A City in Motion – with Continental Air Springs

ContiTech AG

Hanover, April 2018Continental air springs enhance ride comfort on Boston’s metro • Less noise and lower vibration levels in the carriages reduce stress levels • Comfortable travel during large events like the Boston Marathon

Around 30,000 pairs of feet battle their way step by step through the U.S. city of Boston, each of them covering – in the best-case scenario – a total of 42.195 kilometers. There is no standing still. You need to keep moving forward if you want to cross the finish line. On April 16, 2018, the annual Boston Marathon – a classic among all the city marathons – will celebrate its 122nd anniversary. In addition to thousands of runners, the event also attracts crowds of spectators every year. While this is a good thing for the event itself, the downside is that the city becomes clogged and traffic is as good as gridlocked. But this is not an issue either for the residents of the city or the enthusiastic sports fans thanks to the city’s well-developed public transport network. And it is to this public transport network that technology company Continental will soon also be making its own contribution in the form of enhanced ride comfort.

A City in Motion – with Continental Air Springs

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According to Key Account Manager Günter Sengeis, Continental will be supplying new air springs for the trains on the Boston metro. The new technology is to be installed on the carriages and in service at the latest in time for the 2019 Boston Marathon. The existing carriages might already be equipped with air springs – but these ones were installed 30 years ago. But now it's high time for an upgrade, says Sengeis. On the one hand, this is because the rail network has already been expanded and the trains need to keep up with the changes; on the other hand, this gives the passengers the chance to benefit from state-of-the-art technology – and not only during major sporting events.

Enhanced ride comfort thanks to new double-convoluted air spring system

“With the new double-convoluted air spring system, the trains will be both quieter and have lower vibration levels,” says Sengeis. This will significantly enhance ride comfort because the background noise made by people in the carriages during peak times alone is extremely high, especially during events like the Boston Marathon. And when there are other sources of noise such as the trains themselves, then this only increases the stress factor. Quieter vehicles will help to reduce this. In the future, athletes will be able to relax on the train before and after the big race, and the spectators lining the route will also be able to travel across the city comfortably and move back and forth between the different venues stress-free. And the same applies to ordinary commuters when there are no major events.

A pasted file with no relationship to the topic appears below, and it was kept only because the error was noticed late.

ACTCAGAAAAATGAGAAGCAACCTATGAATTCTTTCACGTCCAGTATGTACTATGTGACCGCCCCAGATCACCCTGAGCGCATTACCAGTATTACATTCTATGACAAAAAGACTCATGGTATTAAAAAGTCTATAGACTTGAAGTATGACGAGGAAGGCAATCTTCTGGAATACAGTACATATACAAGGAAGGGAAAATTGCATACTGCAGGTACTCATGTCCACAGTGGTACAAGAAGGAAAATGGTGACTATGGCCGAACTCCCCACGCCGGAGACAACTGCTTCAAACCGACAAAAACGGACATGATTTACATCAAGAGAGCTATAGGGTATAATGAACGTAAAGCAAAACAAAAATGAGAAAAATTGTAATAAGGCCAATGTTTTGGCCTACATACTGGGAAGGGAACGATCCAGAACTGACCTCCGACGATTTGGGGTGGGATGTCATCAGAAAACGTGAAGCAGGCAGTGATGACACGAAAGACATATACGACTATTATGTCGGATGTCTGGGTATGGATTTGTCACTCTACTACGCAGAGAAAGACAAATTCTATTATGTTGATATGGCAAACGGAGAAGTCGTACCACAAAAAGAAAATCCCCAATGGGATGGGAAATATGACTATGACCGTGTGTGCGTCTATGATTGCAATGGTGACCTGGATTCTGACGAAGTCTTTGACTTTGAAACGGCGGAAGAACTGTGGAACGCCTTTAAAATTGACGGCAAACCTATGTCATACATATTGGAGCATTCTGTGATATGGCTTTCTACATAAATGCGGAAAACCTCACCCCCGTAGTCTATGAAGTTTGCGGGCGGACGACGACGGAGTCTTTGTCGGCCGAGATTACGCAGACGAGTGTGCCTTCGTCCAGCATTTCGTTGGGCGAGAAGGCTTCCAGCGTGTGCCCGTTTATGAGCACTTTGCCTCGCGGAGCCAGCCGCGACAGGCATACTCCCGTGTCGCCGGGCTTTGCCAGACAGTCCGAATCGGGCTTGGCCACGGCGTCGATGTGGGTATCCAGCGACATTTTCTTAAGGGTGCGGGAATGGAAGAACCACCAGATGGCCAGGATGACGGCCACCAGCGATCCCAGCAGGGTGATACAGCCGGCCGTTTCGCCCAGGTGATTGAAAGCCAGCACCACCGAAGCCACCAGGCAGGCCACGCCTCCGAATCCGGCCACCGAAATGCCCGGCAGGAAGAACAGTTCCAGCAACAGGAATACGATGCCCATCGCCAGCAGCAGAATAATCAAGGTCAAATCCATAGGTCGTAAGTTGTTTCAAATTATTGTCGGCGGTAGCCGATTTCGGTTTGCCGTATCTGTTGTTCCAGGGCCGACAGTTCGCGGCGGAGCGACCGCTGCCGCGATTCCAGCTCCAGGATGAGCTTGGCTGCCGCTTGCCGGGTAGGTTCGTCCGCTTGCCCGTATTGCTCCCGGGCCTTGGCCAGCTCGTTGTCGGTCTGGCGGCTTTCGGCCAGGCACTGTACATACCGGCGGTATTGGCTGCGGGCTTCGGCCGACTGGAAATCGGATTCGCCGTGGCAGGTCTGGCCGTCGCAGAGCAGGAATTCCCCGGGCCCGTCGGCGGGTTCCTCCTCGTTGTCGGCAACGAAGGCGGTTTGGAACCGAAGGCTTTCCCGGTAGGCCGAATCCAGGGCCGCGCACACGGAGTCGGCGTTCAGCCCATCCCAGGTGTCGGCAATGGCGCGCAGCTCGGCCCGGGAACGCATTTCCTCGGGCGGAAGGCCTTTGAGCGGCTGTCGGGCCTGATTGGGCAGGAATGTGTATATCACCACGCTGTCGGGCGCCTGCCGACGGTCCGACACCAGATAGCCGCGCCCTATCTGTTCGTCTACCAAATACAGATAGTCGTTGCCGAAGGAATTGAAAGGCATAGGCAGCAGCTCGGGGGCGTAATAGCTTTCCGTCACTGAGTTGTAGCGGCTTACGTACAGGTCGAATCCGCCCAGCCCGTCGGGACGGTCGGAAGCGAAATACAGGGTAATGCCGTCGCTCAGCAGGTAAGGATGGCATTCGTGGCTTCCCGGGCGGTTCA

But that's not all: The new systems for the Boston metro are also much more efficient. Sengeis explains how Continental did it: “Thanks to our international expertise, we have excellent knowledge of the American market and can use this knowhow to serve and adapt ourselves in line with the local norms and standards.” This also includes manufacturing the air springs locally in the U.S.A.

It will be almost a year before passengers will actually feel the benefits of this and everyone will be working flat out until then. Continental will trial the systems extensively to ensure that they offer the best possible comfort. In the meantime, there will still be enough time for the athletes to get fit for the next race – after which they can relax on the metro.

EDITORIAL INQUIRIES TO

Mrs. Lisa Zangara

Communications & Marketing Manager
NAFTA Automotive

ContiTech North America
1791 Harmon Road
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USA

Phone +1 248 393 5486

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